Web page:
The find is the result of a competition, launched by Hewlett-Packard in April, toin continuous service.
The server belongs to Oxford University Press, the publishing arm of the elite university, and it's still running happily after more than 10 years of service.
Oxford University Press is the largest university book publisher in the world, and the Oxford English Dictionary is its largest project. The publisher has 11 terabytes of data stored on its main systems alone, including 5TB in production. Its oldsit happily in a data center alongside its multicore alternatives.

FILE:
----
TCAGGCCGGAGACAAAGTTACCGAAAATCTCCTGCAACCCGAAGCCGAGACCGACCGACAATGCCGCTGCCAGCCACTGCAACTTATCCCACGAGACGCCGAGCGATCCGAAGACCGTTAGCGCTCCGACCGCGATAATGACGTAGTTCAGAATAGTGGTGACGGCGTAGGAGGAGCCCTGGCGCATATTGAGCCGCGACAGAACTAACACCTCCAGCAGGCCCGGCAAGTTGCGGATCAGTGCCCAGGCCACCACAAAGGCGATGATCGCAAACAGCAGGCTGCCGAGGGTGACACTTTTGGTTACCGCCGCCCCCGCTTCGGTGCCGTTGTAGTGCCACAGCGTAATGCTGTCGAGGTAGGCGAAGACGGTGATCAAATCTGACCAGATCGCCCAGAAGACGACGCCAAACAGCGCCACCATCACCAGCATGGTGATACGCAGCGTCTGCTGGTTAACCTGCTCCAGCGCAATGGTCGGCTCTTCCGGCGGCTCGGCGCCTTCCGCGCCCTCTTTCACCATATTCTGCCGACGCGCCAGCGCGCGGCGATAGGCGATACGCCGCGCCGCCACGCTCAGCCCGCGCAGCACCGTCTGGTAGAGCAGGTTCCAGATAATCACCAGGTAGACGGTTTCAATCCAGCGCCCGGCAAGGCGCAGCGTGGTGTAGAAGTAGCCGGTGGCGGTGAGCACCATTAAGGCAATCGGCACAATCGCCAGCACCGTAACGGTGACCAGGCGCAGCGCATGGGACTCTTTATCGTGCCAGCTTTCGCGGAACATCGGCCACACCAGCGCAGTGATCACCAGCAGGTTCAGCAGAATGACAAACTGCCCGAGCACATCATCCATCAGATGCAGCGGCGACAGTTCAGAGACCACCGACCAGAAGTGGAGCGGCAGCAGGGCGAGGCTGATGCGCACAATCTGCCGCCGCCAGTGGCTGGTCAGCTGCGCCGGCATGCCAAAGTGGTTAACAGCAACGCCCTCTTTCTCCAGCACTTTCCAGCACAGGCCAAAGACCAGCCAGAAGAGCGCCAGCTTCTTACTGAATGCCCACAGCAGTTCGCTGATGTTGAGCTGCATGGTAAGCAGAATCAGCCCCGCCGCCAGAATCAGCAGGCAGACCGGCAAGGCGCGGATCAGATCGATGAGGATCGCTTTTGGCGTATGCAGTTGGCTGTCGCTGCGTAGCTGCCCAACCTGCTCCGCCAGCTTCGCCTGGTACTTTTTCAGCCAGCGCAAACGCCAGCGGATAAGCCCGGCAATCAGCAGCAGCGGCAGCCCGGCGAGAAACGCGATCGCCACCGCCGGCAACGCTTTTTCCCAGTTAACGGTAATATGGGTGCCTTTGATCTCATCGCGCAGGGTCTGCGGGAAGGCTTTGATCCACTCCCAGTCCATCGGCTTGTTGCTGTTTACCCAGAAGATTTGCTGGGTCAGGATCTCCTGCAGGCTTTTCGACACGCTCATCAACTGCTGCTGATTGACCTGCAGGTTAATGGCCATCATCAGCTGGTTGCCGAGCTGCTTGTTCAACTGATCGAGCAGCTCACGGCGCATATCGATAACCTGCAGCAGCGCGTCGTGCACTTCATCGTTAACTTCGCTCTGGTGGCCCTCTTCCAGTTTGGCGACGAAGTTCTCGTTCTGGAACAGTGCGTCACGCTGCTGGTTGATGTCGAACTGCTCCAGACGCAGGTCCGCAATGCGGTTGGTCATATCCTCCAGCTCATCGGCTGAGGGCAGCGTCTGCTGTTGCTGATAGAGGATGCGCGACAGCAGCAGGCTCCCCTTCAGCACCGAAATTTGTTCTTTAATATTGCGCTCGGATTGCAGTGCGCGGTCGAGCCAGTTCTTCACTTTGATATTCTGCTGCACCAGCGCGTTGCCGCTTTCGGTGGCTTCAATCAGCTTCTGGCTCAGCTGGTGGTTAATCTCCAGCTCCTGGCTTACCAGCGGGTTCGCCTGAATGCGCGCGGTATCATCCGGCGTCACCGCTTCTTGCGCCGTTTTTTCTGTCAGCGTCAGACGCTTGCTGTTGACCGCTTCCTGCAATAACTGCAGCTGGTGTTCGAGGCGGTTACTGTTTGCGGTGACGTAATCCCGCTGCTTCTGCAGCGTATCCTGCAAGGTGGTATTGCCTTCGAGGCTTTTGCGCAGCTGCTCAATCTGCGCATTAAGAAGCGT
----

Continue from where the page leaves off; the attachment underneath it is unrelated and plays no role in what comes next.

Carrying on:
As recognition of its support for HP-UX, HP has awarded Oxford University Press a prize of an entry-class Integrity server, a license for HP-UX 11i v3, installation and a three-year "Support plus 24" care pack from HP. The award was received by technical project manager Geoff Butler.
Oxford University Press' HP-UX server is used to track the life cycle of its books. The system was based on a package which was developed over a period of three years or so, Butler said. Once the Oxford University Press was happy, the system ran--and ran. "It just does a job well," Butler said. "But it is an important job--mission-critical."
The server fits into a wide range of systems at the publisher, running various applications, including Oracle and SAP, which Butler also works on.
Colin Barker of ZDNet UK reported from London.